Jook Bourke, "Just a Minute," 2007 Jook Bourke discovers the smooth spot where the blues takes a load off and offers a respite from life's travails on "Just A Minute." This pleasant, 11-song collection (all penned by Bourke) features his comfortable tenor, which occasionally dips into a throaty growl. Equally adept on guitar and harmonica, he files the rough edges off the traditional blues genre and creates an amalgam of jazz-inflected, bluesy tracks. The story-based lyrics revolve predominantly around relationships and their mendings and frayings. There are many enjoyable moments on this, his third solo CD, following on the heels of his "My Mojo's Just Too Weak." Though he grew up in Pittsburgh, Bourke seems to have absorbed some of the laid-back leanings of his present environs of Satellite Beach, Florida. Have a favorite beverage handy. © Fred Kraus

Greg Gilbertson, "Limited Vocabulary," 2007 Greg Gilbertson plays six and 12-string guitars in altered tunings and composed all of the music on this disc. Critics have compared him to Don Ross, Leo Kottke, Billy McLaughlin and Michael Hedges. For me, Gilbertson's strongest suit is his striking and original emphasis on melody, incorporated into the percussive approach typified by his influences. The opener, "First Light," illustrates this approach, with Gilbertson using a chorus effect to fatten his tone. Gilbertson writes in the liner notes that "Esox Fables" reminds him of fishing for muskie, which would have to be the most frantic fishing trip ever! "Fidelity" features a more natural tone, yet, even without noticeable processing, Gilbertson's melody happily remains in the forefront. A bluegrass feel characterizes "Dirt Roads," which brings to mind a 5-string banjo and fiddle trading licks. The CD closes with "At Hour's End," evoking a lullaby at the end of a summer day. Gilbertson is a good composer and I'm anxious to hear him experiment with different tones, contrasting tempos, and bring other instruments into his arrangements, although his existing strengths should serve him well regardless of the path he takes. © Patrick Ragains

Si Hayden, "Steel Roots," 2007 Si Hayden is a guitarist from the Midlands in the U.K., and a player of both steel string and electric guitars with a lot of jazz influence. On this CD, "Steel Roots", he plays acoustic. Of the 12 tracks on "Steel Roots", 10 are original compositions, and he covers Van Morrison's "Moondance" and "Folsom Prison Blues". Most of the tunes have multiple voices at once, and the songs could be characterized as busy. A case in point: "Planet of the Grapes" has walking bass lines, tapping, a Spanish opening arpeggio, with blazing scale work. It's hard to know where he's going with his music; each song seems to take a direction for a brief time, then a detour takes us on some other route. The opening track "Ellya" is a great bluesy groove, yet constant attempts to interweave single-note runs take him out of time and lose the sense of cohesion good songs maintain. On "Moondance", we hear all his influences come together: a funky groove, jazz chordings, some Spanish guitar flourishes, and lots of quick arpeggios. It would have been more effective if he had chosen one stylistic flavor and developed it more fully, but Si does have some chops. Hayden is a talented guitarist who, like a good wine, needs some time to develop into a refined taste. © Kirk Albrecht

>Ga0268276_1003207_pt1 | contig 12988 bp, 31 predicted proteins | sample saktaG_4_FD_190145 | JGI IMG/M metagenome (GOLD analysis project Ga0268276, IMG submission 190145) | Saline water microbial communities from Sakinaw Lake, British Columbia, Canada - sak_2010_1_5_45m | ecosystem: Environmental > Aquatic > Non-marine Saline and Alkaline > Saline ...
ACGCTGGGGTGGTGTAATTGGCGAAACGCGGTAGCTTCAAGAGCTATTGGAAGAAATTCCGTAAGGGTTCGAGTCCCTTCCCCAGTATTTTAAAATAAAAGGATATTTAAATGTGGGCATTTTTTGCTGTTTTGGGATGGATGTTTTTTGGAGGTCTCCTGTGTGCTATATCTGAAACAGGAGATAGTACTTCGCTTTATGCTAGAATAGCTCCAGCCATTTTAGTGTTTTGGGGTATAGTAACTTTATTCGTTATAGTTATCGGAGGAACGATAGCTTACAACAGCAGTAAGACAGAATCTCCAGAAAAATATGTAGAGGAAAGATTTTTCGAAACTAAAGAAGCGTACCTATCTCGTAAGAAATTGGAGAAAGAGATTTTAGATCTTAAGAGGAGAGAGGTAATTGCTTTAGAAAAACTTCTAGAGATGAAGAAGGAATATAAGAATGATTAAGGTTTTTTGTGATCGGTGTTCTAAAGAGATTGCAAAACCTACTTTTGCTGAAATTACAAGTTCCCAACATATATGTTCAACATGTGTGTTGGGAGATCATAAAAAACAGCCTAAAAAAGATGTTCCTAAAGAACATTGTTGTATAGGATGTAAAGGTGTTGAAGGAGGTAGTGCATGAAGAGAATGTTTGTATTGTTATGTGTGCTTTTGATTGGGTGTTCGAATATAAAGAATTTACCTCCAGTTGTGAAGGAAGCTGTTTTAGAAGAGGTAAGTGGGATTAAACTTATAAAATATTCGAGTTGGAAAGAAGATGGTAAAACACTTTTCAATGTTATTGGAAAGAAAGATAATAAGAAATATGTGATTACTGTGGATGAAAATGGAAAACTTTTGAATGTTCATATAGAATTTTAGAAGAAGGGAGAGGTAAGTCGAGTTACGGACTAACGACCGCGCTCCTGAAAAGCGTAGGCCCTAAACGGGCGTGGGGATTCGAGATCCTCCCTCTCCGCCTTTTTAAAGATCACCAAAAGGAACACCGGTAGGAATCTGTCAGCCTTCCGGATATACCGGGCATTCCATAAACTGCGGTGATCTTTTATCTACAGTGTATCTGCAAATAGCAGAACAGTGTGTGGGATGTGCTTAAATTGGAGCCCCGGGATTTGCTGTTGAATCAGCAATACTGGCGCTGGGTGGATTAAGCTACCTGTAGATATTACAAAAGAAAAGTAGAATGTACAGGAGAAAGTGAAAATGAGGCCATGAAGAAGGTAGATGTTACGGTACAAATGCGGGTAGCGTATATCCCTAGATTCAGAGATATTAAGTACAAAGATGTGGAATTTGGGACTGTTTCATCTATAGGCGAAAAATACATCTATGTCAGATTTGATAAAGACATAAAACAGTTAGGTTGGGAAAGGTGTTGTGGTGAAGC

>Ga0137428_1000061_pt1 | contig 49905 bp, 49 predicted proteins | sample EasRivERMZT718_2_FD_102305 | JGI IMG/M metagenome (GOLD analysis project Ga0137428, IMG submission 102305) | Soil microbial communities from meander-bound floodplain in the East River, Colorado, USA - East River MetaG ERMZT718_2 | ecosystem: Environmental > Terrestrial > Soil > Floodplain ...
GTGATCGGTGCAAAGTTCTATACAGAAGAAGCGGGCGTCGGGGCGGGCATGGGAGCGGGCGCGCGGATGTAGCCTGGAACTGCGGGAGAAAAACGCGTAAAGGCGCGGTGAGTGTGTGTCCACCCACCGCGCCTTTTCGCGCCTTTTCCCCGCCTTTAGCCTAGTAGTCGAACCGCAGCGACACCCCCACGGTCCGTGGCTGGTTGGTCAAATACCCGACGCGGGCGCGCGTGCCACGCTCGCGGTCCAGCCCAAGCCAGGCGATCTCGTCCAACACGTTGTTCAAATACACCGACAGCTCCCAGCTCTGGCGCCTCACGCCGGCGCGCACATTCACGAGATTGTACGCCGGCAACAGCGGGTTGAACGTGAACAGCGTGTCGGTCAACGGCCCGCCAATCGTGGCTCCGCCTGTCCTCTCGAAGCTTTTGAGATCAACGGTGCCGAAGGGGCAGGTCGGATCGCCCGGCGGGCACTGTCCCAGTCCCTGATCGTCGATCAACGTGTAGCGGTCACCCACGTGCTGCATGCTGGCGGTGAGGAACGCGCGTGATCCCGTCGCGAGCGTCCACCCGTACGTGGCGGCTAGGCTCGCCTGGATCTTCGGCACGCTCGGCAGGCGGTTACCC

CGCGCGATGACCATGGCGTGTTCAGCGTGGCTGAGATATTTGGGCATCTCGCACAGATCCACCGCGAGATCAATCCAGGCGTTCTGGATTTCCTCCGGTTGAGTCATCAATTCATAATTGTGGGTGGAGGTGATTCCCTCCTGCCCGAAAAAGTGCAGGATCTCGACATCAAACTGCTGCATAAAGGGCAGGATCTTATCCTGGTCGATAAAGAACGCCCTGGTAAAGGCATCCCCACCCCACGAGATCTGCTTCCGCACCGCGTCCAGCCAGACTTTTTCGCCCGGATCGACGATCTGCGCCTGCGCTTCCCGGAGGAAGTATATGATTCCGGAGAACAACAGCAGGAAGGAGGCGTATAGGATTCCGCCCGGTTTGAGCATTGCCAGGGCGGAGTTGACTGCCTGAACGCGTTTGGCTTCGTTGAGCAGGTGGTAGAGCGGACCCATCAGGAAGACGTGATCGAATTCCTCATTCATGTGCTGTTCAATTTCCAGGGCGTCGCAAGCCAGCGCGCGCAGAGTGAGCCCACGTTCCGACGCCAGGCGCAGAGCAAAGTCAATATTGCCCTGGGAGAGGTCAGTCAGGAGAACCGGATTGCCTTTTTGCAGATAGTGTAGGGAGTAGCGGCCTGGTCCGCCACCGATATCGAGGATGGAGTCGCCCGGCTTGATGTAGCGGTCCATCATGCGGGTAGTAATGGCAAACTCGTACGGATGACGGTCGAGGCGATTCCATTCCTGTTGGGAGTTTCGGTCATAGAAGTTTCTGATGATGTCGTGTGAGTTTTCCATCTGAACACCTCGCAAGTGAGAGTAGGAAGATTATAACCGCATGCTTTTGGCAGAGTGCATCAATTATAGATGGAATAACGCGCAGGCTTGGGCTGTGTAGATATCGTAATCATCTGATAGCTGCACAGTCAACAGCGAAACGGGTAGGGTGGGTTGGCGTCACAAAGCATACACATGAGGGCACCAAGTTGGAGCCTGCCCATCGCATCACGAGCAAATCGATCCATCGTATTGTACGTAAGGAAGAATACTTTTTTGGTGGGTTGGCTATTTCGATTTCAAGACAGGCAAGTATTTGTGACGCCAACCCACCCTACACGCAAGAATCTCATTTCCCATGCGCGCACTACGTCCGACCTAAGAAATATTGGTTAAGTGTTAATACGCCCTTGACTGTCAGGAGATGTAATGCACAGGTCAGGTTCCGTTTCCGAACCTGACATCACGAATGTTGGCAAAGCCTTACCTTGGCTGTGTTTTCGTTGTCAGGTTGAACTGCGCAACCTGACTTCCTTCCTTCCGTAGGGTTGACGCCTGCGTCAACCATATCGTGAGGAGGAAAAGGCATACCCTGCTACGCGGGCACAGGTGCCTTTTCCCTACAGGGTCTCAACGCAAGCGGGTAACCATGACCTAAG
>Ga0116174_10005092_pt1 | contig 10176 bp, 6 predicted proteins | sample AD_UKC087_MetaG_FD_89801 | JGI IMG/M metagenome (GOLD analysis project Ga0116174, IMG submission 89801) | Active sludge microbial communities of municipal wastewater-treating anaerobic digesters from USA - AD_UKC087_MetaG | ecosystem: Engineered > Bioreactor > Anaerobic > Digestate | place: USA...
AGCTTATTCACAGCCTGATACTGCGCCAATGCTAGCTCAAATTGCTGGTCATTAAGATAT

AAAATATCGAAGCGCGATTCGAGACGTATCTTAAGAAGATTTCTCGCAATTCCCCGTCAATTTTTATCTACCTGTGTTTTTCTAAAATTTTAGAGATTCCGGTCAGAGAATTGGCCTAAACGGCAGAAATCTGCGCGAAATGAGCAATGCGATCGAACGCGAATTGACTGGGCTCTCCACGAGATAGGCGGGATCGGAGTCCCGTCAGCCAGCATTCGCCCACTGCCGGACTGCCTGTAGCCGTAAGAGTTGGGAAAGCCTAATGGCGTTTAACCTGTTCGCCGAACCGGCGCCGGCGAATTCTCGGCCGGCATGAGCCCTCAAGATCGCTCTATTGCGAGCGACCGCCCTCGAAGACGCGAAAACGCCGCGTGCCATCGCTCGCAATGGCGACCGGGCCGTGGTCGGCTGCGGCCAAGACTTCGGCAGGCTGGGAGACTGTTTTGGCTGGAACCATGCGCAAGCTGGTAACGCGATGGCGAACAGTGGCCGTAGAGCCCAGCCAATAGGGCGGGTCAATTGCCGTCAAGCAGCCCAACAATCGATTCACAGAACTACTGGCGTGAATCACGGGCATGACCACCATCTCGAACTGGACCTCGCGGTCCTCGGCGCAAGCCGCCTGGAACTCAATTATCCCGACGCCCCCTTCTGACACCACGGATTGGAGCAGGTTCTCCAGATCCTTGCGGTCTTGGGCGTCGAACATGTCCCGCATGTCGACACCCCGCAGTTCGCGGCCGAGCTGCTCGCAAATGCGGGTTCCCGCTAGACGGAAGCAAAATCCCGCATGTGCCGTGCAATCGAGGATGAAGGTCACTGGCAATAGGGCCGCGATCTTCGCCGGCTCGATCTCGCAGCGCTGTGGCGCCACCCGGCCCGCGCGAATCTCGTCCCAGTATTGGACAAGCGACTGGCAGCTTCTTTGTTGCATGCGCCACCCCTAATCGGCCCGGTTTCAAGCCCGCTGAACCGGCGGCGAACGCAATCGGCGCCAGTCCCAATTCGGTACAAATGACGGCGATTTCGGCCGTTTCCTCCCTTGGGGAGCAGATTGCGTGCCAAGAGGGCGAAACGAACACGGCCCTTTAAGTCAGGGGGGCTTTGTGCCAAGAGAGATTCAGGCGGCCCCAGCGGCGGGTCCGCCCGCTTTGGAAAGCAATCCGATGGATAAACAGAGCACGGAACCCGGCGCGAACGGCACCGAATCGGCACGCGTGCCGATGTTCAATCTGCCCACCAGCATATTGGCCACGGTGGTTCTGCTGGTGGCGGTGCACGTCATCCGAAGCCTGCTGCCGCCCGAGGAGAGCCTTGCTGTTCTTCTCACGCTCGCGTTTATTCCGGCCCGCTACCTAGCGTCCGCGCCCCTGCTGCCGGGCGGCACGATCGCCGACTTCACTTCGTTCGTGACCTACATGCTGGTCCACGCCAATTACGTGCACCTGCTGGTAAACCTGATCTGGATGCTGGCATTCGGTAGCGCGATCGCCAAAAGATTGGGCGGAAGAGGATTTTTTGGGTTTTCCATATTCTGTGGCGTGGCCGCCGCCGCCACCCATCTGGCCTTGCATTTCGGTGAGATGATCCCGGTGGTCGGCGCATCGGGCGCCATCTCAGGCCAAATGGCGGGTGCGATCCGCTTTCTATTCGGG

Cindy Combs, "Sunny Rain," 2007 George Winston is well-known as one of the flagship artists for the Windham Hill label, which in the 1980s introduced the world to some incredible acoustic music, not the least being Michael Hedges and Alex de Grassi. What most people don't know about George Winston is his mission since 1985 to record a full catalog of the Hawaiian slack key guitar masters on his own Dancing Cat label. Cindy Combs is one of those contemporary masters whom Winston sought out. Combs recalls learning her trademark G6th (D-G-D-G-B-E) and the "C Wahine" (C-G-D-G-B-E) tunings in a six-lesson intensive from slack key legend Keola Beamer in 1971, a year that she says "changed her life." It's apparent on "Sunny Rain" that 30+ years of playing slack key guitar has placed her in a position to also change the lives of the next generation of guitarists -- there is a flawless and unhurried touch in her instrumental guitarwork which seems like a metaphor for island life itself. © Alan Fark

Here's some other great music we received this month:

Darren Curtis Skanson - Duetos Cantabiles
Michael Veitch - Painted Heart
Peter Miller - From a Distant Shore
Max Heinegg - These Familiar Days
David Widelock - Memories of a Surprise
Christopher Smith - Gravedigger's Boy
Steve Chizmadia - It is What it Is
Shawn Harris - Temptation
Adam Hill - Four Shades of Green
Dafni - Charlie's Lonely Sunday
Olivea Watson - Way Down Deep
Megan Jean & the Klay Family Band - Autumn